The 12-month survival was significantly higher in the hemicraniectomy group (57% vs. 24%). Other secondary endpoints included the score on the modified Rankin scale, the NIHSS score, the Barthel index score (the level of activities of daily living), the HDRS score (level of depression), the SF-36 score (quality of life), and the EQ-5D score (self-report) at 12 months. All the above endpoints were more favorable in the hemicraniectomy group.
The incidence of adverse events was similar between groups. Infective complications were more common in the hemicraniectomy group. Twenty-three complications were directly related to either the initial hemicraniectomy or reimplantation of the bone flap. In the control group, the most common adverse events were cerebral edema and herniation.
Strokes are generally more common among the elderly, and carry worse outcomes than younger subjects. Hence, the DESTINY II investigators addressed an important clinical question regarding the efficacy of hemicraniectomy for malignant middle-cerebral-artery infarction among patients older than 60 years of age. The multicentric design adds to the external validity of the trial. The conclusions were robust and revealed significantly improved survival following hemicraniectomy among older patients with extensive hemispheric stroke, although most survivors required continued assistance with bodily needs.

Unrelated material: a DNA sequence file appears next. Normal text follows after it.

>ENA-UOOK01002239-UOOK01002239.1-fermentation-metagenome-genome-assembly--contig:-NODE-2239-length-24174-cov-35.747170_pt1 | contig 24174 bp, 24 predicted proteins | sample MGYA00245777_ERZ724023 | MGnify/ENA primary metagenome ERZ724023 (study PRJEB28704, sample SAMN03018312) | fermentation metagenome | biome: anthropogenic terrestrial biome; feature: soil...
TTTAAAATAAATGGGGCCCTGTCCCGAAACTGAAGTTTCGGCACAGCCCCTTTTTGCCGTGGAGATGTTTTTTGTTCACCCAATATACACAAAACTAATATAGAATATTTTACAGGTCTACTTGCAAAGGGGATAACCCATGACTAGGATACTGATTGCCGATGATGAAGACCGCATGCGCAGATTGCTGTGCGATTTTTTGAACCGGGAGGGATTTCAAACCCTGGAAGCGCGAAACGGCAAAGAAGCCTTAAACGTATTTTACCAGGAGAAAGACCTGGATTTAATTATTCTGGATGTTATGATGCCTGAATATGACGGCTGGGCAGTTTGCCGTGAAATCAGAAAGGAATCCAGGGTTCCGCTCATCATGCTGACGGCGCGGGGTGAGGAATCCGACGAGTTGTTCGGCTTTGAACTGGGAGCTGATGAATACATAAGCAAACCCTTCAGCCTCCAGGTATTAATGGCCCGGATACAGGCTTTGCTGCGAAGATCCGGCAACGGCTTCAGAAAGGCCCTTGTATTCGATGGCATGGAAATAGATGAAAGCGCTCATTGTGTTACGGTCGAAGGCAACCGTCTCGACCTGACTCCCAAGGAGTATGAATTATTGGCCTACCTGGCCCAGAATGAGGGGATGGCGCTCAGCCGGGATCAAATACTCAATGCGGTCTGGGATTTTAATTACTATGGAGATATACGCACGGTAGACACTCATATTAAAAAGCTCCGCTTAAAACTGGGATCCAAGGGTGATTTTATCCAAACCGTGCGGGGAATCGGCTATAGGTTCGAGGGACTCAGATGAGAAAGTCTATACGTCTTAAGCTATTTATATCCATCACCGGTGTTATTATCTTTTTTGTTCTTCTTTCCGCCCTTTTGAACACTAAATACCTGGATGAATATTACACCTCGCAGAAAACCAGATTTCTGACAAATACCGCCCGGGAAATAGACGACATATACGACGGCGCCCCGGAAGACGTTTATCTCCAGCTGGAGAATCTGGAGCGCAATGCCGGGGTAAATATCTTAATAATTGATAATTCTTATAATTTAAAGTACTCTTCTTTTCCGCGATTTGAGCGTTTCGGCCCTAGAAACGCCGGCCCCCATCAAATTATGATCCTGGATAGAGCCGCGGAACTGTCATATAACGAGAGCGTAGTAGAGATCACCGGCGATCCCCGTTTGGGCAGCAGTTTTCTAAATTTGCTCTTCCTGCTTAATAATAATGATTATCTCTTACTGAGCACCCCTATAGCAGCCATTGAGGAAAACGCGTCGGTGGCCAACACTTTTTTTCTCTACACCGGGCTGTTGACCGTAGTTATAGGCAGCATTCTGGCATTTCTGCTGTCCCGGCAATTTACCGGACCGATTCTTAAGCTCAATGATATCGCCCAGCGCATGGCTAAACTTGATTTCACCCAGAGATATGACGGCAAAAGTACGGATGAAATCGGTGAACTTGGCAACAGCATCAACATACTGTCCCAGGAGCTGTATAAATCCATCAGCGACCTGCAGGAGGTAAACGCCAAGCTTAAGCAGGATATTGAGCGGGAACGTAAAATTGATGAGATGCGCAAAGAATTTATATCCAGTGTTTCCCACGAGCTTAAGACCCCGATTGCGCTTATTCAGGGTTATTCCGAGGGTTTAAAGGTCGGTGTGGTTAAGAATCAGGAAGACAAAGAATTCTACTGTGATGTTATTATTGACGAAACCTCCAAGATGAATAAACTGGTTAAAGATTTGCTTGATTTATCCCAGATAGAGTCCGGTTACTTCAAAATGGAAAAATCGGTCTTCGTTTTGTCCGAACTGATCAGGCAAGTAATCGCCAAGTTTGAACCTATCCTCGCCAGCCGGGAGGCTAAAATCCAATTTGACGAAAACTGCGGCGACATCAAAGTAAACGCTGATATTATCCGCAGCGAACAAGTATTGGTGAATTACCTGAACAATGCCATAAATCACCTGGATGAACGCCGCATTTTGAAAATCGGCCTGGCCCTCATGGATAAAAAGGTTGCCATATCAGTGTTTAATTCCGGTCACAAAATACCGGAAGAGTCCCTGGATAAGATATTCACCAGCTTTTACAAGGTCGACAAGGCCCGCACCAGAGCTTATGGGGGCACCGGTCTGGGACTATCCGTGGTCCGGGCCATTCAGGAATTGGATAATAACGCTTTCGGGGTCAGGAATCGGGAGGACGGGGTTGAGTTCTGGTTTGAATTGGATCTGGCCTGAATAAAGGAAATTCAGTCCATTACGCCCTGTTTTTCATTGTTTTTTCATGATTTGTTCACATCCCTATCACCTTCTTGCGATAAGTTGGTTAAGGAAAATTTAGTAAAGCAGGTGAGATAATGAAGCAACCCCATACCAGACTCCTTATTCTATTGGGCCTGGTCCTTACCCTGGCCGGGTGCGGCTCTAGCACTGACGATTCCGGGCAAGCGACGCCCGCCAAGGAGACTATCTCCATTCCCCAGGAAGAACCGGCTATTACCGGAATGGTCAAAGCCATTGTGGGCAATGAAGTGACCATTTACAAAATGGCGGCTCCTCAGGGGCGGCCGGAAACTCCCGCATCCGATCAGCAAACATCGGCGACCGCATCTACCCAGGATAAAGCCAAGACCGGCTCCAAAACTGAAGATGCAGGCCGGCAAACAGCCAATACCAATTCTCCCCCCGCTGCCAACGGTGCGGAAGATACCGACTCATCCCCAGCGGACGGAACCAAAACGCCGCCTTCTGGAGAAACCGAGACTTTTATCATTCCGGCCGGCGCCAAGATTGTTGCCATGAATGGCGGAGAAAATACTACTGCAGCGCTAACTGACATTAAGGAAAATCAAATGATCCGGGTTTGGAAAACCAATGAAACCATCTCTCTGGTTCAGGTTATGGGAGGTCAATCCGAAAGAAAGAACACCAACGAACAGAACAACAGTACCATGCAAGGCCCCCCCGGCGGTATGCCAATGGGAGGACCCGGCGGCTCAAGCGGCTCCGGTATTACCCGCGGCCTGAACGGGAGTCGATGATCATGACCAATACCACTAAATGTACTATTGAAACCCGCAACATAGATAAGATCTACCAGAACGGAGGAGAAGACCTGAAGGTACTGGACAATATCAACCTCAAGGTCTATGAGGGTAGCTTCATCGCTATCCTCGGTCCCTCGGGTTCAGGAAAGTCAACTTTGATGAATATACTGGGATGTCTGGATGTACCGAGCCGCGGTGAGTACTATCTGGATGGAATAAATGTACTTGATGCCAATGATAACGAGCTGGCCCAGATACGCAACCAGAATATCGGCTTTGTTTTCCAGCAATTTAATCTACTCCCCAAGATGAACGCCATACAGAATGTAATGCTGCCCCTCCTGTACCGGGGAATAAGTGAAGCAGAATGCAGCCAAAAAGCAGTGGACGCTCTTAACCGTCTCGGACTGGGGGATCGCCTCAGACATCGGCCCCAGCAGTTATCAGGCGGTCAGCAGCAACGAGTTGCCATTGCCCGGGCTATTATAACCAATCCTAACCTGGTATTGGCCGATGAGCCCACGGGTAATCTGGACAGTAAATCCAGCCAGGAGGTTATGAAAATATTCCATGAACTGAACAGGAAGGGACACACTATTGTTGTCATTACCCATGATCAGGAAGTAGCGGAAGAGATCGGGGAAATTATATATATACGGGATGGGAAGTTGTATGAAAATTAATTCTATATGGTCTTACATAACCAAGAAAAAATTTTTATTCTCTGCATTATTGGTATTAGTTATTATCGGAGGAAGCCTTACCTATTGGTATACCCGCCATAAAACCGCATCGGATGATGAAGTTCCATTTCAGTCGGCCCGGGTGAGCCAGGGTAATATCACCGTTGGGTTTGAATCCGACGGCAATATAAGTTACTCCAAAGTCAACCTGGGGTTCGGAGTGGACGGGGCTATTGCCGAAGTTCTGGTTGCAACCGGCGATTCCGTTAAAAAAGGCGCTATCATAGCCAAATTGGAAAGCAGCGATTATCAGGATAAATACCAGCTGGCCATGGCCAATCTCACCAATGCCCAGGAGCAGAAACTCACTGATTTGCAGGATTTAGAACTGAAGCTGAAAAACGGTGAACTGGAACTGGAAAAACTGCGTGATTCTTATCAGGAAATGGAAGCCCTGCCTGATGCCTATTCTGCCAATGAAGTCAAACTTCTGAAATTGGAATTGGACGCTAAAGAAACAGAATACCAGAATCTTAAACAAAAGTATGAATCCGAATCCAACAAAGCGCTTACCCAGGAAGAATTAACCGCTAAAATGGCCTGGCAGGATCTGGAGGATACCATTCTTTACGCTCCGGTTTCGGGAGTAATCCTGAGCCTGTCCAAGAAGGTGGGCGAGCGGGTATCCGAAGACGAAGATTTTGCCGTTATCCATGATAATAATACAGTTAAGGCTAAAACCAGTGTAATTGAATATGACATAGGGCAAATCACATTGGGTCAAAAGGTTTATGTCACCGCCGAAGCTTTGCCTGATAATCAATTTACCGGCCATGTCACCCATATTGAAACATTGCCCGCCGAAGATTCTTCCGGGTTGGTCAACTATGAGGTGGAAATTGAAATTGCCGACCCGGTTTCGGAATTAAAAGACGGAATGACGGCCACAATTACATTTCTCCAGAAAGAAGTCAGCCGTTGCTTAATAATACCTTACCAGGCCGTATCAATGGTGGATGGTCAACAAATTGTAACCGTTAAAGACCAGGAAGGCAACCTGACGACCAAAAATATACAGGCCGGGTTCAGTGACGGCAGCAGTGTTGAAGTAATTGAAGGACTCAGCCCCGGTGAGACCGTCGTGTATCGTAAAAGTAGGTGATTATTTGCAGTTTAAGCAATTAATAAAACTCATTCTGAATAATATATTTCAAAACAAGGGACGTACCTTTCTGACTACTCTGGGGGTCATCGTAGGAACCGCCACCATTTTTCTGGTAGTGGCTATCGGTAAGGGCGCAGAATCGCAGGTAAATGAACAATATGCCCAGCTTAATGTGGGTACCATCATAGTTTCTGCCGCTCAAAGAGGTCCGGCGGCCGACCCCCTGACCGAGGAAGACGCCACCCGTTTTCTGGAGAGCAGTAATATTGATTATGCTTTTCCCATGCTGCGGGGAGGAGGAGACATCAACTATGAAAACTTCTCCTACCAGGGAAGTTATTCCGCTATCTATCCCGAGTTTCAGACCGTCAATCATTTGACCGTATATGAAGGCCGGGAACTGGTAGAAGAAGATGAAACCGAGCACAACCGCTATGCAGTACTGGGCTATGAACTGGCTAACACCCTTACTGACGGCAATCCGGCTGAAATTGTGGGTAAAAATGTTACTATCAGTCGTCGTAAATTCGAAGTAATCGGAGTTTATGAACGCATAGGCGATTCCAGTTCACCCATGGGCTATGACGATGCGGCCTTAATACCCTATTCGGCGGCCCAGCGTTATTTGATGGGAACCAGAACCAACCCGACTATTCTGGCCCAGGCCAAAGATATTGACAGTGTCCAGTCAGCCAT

The outcome benefit was largely due to improved survival among patients who underwent hemicraniectomy. However, the level of disability among survivors was similar in both groups. At 1-year follow-up, nearly 50% of survivors in both groups were unable to walk or attend to bodily needs without assistance; one-third of patients in both groups were bedridden, incontinent, or required constant bedside care. Hence, although surgical intervention saved lives, the level of disability remained comparable. The trial was ceased early based on pre-defined stoppage rules, as the efficacy of hemicraniectomy appeared evident. However, early stoppage resulted in a reduced sample size that could have affected the results. A score of 3 on the modified Rankin scale, with the ability to walk unsupported may be considered a preferred endpoint compared with a score of 2, with the inability to attend to bodily needs and walk unsupported. The study was not powered to evaluate the efficacy of hemicraniectomy for this more favorable endpoint.